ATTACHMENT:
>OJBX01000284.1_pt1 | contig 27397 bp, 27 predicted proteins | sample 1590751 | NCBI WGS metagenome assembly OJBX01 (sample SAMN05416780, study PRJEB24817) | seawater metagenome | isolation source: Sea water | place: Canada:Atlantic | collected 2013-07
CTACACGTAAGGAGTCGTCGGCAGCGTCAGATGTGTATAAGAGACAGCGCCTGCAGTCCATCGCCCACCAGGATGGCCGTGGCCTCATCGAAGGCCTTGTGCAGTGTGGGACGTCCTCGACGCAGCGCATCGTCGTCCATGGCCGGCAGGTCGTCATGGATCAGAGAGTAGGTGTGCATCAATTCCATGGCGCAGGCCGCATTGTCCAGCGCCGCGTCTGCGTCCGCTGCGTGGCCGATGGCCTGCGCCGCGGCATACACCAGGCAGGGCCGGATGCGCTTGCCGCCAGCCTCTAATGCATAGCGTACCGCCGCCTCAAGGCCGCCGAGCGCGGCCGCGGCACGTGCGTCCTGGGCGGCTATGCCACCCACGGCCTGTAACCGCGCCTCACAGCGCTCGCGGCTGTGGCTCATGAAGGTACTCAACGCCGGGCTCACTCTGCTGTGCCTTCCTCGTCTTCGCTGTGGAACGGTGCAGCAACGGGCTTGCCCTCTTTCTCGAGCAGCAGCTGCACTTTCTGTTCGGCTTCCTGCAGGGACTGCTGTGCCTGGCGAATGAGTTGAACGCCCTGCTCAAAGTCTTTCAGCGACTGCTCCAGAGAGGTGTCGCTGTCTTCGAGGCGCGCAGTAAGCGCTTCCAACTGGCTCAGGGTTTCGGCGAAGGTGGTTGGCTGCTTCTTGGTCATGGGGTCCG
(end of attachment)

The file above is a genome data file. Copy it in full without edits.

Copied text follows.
>OJBX01000284.1_pt1 | contig 27397 bp, 27 predicted proteins | sample 1590751 | NCBI WGS metagenome assembly OJBX01 (sample SAMN05416780, study PRJEB24817) | seawater metagenome | isolation source: Sea water | place: Canada:Atlantic | collected 2013-07
CTACACGTAAGGAGTCGTCGGCAGCGTCAGATGTGTATAAGAGACAGCGCCTGCAGTCCATCGCCCACCAGGATGGCCGTGGCCTCATCGAAGGCCTTGTGCAGTGTGGGACGTCCTCGACGCAGCGCATCGTCGTCCATGGCCGGCAGGTCGTCATGGATCAGAGAGTAGGTGTGCATCAATTCCATGGCGCAGGCCGCATTGTCCAGCGCCGCGTCTGCGTCCGCTGCGTGGCCGATGGCCTGCGCCGCGGCATACACCAGGCAGGGCCGGATGCGCTTGCCGCCAGCCTCTAATGCATAGCGTACCGCCGCCTCAAGGCCGCCGAGCGCGGCCGCGGCACGTGCGTCCTGGGCGGCTATGCCACCCACGGCCTGTAACCGCGCCTCACAGCGCTCGCGGCTGTGGCTCATGAAGGTACTCAACGCCGGGCTCACTCTGCTGTGCCTTCCTCGTCTTCGCTGTGGAACGGTGCAGCAACGGGCTTGCCCTCTTTCTCGAGCAGCAGCTGCACTTTCTGTTCGGCTTCCTGCAGGGACTGCTGTGCCTGGCGAATGAGTTGAACGCCCTGCTCAAAGTCTTTCAGCGACTGCTCCAGAGAGGTGTCGCTGTCTTCGAGGCGCGCAGTAAGCGCTTCCAACTGGCTCAGGGTTTCGGCGAAGGTGGTTGGCTGCTTCTTGGTCATGGGGTCCG